There are lots of ways you can support Black and ethnic minority owned businesses in your area, especially as a fellow small business owner. This is especially important in areas where Black-owned businesses are scarce, and they may not have a large community support system to begin with. If you want to support Black entrepreneurs and business owners, start with these tips below.
Crazy, I know, but the one who will best understand the needs of each business owner is the business owner themself. If there are Black business owners in your area that you want to support, reach out to them and ask what their needs are. Even if they don’t give you a working list right away, just talking to them can help you get a better understanding of what their situation is and where you might be able to offer support.
Looking to invest in other local businesses? Why not start with one that’s ethnic minority owned? One of the greatest roadblocks for Black entrepreneurs is just a lack of funds and access to investors. If you’re looking to invest, or know someone else who is, you can be sure that there are plenty of Black-owned startups with amazing ideas that can take your money far. Go the extra mile and find entrepreneurs whose businesses specifically cater to the needs of the Black community. If you need ideas for where to start, Blak Business Directory has compiled a list of 150 businesses that Black communities need.
Are you part of any small business clubs or groups in your area? Are there any small business support funds or resources for your area you can direct them to? Did you just read this article that teaches you how to let people know that a business is Black owned? Don’t keep it all to yourself! If you know local Black business owners and they aren’t already connected to local support that you’re aware of, now is the time to expand their resources with a little friendly advice. The more you can help them get connected in your area, the better.
If you’re looking to support Black businesses that are looking to grow, there’s plenty of things that you can do to help both of your businesses at the same time. Offer to exchange advertising and branded giveaways to pass on to customers, so you both are advertising for both companies. If you do this with all your favorite local businesses in your area, then the trust that customers have in one company can spread to the others.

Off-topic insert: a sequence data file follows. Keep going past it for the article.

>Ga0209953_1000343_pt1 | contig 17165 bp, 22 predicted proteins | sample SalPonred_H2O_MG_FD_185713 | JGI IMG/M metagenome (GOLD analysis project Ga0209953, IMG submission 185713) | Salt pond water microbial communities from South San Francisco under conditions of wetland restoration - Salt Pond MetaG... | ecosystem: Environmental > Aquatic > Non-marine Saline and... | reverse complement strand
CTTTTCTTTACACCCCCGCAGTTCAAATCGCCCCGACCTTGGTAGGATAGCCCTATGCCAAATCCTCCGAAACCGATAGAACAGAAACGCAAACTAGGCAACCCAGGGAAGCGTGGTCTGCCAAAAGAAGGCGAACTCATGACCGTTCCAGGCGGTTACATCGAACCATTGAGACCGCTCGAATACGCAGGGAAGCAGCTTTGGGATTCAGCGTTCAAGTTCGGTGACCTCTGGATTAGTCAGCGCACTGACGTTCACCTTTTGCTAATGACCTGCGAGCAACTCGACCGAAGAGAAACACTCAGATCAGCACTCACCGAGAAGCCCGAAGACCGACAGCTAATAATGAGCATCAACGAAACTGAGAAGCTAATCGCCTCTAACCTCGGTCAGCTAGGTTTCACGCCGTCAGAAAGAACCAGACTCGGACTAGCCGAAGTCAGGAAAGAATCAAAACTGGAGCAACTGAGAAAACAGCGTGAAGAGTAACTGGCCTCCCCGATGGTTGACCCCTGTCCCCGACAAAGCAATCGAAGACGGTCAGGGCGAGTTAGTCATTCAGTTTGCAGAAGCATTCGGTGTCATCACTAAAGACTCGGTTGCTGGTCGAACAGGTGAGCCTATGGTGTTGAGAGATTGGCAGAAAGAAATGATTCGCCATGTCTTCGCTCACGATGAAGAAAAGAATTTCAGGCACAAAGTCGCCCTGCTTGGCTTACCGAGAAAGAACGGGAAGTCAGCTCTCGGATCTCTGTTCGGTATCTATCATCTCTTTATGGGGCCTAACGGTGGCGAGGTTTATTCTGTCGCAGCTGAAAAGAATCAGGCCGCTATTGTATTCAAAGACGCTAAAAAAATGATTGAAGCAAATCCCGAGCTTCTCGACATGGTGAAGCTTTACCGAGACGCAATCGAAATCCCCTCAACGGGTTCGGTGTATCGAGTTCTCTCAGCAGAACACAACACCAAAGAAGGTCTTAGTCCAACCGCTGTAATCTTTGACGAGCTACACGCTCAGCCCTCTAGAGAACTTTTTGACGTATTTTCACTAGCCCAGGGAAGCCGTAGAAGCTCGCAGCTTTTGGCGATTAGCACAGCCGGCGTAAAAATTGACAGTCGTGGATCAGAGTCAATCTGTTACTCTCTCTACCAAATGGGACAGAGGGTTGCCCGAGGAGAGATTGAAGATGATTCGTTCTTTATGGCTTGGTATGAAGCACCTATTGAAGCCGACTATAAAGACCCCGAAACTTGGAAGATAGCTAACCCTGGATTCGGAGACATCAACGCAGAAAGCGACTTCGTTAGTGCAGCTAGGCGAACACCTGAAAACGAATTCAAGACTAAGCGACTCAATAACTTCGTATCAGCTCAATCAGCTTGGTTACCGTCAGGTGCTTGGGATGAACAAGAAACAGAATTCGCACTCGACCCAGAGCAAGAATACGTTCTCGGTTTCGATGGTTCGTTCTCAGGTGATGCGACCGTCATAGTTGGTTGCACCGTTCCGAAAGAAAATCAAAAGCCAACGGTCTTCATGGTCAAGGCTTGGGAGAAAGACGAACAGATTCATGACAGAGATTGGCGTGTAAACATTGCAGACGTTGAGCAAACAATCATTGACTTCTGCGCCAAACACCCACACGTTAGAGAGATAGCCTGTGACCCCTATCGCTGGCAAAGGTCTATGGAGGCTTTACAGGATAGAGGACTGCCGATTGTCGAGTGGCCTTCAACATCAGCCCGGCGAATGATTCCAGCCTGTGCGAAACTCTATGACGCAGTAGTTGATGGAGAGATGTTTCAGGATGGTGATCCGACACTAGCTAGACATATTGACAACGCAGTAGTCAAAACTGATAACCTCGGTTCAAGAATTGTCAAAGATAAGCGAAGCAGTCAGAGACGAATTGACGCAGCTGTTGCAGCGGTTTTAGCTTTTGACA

You can also do group sales and discounts with other companies so customers can get all sorts of goods and services in a single purchase. Spreading your influence like this helps everyone involved and creates a stronger small business community in your area. For more ideas, check out our other blog post on how to support small businesses.
There are a lot of ways any business owner can help local and national Black-owned businesses thrive. Whether you’re sharing your money, your contacts, your resources, or even just information, every little bit can help. Take the time to learn how to support Black businesses in your area and make a difference not just for them, but for your local community as a whole.
Black Excellence: https://blackexcellence.com/black-owned/
Black Source Media: https://blacksourcemedia.com/top-20-biggest-black-owned-companies-in-the-us/
While branded giveaways can go a long way in promoting your business, higher-value items, like apparel, can act as merchandise.…
Without even realizing, you’ve probably encountered soft touch coating! You can find it on all kinds of products today, like…
February 23 is National Skip the Straw Day, where we all shoot awkward glances at the single-use straws in our…
Are you thinking about starting your own business? While bringing your vision to life is exciting and exhilarating, it can…